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AMD CTO Phil Hester resigns

by Scott Bicheno on 11 April 2008, 19:17


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It appears that select individuals at certain news agencies were briefed that Phil Hester, AMD’s CTO and mastermind of its present technology strategy, has resigned to pursue other opportunities.

Whilst today's news coincides with his last day of work, those closest to Hester within AMD have been aware of his intentions for the last week or so.

AMD’s product execution over the past 18 months has left a bit to be desired, of which its key launch – the Barcelona core Opteron server and workstation processor – is, we think, the most conspicuous example.

Despite this, Hester had recently convincingly filled many AMD doubters with hope, when he revealed his vision for the APU and there was every reason to believe that AMD was capable of turning the corner this year with some exciting product launches expected.

This is just the latest in a sequence of executive departures from AMD in the last few months, with Dave Orton and a number of former ATI execs all choosing to pursue other opportunities.

Hester, however, was hired by AMD in September 2005, with his strong enterprise background appearing to coincide with a strategic shift in that direction.

The previous most significant non-ATI departure was Henri Richard, taken on as head of sales and marketing in 2003.

It’s not yet clear what the full reasons are behind Hester’s decsion to depart or what this means for AMD, and on the face of it it’s difficult to view this as much more than bad news.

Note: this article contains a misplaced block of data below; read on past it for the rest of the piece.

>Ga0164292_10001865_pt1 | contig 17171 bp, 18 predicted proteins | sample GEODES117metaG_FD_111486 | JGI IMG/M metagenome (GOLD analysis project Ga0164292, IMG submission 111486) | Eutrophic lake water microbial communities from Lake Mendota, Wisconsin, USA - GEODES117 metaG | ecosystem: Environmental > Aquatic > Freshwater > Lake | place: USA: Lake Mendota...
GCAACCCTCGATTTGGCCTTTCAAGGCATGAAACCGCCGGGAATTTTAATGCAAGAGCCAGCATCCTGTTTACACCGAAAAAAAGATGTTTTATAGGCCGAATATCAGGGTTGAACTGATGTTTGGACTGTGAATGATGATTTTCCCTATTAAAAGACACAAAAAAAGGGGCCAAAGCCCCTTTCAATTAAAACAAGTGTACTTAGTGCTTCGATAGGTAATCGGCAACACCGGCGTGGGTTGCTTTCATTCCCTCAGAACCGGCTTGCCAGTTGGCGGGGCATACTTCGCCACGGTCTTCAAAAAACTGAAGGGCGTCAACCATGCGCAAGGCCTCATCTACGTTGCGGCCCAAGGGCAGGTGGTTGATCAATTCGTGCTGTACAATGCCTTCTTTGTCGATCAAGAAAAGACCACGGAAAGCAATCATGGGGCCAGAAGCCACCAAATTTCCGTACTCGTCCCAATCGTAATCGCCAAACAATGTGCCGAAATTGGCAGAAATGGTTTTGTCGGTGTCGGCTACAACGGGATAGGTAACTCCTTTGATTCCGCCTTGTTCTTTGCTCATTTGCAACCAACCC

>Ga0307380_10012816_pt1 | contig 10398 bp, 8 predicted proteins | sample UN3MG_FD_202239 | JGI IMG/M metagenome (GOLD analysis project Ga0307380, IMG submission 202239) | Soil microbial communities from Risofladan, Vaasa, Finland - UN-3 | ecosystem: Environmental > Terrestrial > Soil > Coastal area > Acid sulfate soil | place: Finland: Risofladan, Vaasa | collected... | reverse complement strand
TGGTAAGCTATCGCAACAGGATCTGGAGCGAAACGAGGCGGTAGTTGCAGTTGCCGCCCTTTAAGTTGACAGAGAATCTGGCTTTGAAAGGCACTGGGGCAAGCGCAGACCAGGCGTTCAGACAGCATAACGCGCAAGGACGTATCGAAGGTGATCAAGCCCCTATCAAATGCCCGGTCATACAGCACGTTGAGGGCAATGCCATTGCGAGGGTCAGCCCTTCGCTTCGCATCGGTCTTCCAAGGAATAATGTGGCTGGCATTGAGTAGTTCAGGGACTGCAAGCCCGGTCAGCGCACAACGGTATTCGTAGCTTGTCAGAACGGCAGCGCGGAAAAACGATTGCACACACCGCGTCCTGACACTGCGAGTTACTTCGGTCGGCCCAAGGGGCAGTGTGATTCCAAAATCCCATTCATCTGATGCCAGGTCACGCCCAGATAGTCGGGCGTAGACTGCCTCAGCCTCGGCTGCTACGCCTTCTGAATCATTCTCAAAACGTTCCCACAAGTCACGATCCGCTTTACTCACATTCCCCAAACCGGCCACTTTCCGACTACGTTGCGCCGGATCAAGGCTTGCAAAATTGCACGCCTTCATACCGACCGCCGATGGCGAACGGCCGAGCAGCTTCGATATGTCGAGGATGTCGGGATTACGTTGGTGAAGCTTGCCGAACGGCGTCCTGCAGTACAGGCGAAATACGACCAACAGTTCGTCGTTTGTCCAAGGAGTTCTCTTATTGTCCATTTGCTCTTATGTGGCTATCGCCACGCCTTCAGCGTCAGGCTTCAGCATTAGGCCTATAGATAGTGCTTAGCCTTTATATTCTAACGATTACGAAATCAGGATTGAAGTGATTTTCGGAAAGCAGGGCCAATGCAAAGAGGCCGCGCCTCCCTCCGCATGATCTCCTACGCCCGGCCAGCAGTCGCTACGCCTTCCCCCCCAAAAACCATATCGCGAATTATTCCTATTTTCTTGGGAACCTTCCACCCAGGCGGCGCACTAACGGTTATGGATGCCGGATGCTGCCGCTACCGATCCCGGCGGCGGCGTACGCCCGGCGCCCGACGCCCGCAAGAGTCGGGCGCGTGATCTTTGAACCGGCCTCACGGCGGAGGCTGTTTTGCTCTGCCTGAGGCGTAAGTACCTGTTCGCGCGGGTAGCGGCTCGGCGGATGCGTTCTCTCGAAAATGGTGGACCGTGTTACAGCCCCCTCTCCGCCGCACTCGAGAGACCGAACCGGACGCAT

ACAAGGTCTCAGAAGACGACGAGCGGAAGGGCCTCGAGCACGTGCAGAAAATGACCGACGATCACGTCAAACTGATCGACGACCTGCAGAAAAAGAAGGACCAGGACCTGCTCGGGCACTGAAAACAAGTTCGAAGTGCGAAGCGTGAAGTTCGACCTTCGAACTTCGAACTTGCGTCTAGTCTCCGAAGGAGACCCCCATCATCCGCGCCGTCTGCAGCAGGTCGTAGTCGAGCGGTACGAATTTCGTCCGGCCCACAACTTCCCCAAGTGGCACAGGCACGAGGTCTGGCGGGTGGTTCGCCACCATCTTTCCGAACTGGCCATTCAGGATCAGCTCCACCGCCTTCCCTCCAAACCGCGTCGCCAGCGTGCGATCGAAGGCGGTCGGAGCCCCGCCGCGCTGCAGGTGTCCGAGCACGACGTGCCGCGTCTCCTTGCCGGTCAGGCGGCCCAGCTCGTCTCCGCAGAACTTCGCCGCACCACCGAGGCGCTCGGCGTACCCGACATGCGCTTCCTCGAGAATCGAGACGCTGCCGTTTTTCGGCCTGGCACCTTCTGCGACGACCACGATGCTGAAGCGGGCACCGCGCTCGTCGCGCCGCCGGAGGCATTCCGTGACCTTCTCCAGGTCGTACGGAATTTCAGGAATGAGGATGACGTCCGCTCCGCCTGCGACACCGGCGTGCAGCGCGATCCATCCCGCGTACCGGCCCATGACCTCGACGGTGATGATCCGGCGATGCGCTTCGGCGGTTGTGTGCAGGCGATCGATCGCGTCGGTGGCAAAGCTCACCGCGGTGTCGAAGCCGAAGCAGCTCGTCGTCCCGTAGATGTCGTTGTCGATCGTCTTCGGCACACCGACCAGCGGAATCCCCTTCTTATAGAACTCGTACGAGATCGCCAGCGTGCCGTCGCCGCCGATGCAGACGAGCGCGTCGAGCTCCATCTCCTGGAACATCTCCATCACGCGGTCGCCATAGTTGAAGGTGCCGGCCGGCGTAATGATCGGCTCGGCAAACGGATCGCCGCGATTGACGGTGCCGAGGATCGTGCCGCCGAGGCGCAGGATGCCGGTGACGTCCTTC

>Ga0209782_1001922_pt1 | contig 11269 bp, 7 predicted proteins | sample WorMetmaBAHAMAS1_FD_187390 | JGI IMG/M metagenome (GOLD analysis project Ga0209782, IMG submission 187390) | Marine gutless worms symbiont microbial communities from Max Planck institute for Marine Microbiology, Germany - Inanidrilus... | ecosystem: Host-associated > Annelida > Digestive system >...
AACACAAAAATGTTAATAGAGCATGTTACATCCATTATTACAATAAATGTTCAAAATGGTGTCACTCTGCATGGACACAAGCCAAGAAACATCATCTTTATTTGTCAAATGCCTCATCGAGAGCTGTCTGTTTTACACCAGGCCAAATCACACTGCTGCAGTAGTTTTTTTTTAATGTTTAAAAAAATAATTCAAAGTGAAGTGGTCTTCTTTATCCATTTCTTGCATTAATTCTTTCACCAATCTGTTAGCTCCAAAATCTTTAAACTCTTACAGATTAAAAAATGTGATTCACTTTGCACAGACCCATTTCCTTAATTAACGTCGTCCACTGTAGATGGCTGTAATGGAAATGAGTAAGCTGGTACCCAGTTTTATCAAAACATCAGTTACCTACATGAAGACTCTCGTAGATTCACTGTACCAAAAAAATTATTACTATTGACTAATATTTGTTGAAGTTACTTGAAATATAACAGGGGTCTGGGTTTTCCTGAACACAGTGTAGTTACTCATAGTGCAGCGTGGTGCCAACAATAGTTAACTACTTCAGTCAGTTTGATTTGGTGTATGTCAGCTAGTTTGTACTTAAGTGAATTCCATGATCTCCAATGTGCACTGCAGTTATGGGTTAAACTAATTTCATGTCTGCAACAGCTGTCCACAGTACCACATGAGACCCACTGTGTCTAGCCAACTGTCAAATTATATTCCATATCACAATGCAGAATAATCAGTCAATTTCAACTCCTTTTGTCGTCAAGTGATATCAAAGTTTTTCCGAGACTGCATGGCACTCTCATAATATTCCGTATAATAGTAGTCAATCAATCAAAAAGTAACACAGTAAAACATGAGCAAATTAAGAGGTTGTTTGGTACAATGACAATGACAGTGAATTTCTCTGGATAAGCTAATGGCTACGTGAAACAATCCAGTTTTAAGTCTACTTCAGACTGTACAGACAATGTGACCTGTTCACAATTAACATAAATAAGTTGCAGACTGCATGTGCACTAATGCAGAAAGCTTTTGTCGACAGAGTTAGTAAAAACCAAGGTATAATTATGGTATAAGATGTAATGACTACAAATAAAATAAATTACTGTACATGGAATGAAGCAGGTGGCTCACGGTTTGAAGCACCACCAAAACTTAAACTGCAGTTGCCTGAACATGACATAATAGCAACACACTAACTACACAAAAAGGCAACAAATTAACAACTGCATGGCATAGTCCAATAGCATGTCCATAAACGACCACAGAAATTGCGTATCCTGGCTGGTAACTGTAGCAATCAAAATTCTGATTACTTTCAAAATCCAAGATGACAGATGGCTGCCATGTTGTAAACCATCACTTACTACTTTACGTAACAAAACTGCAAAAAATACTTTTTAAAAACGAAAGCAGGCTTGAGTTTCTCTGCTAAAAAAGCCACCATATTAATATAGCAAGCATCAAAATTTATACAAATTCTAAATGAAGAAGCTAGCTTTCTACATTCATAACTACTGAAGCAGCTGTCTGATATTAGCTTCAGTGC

Having said that, Hester appears to have been the architect of a strong infrastructure of business-unit CTOs, who are now left in his wake.

This could well have just been best practice, but if he was planning for his future departure he seems to have done a good job.

These are the execs in question: -

Mark Bapst - Handheld CTO

Mike Goddard - Client CTO

Samir Hulyalkar - Digital Television CTO

Raja Koduri - Graphics CTO

Rich Oehler - Server CTO

Mike Uhler, VP, Accelerated Computing (who apparently reports directy into the office of the CTO)

Upon hearing the news, our initial assumption was that Hester's departure was driven by the need to appease shareholders that might be baying for a senior sacrifice, but sources very close to him insist that this wasn't the case.

However, we remain unconvinced that this will be the last departure of a very senior executive from AMD in the very near future.... so much so that we think it'll be worth keeping an eye out for further developments next week.

If there is a positive for AMD from this development it is that sometimes, just as in politics, a major changing of the guard is needed and can be the beginning of a turn-around.

Regarding Hester himself, it appears that the view from within AMD is that he is a highly respected hard worker who, for those who worked with him first-hand, he will be sorely missed. He had garnered a reputation as a fighter and we wouldn't be surprised to see him reappear at a technology start-up, after a well-earned bit of time off; which we understand is his current plan.

HEXUS will be providing further news and analysis of this and related developments in due course.

HEXUS Forums :: 2 Comments

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was he forced to resign after being caught with a intel processor in his laptop?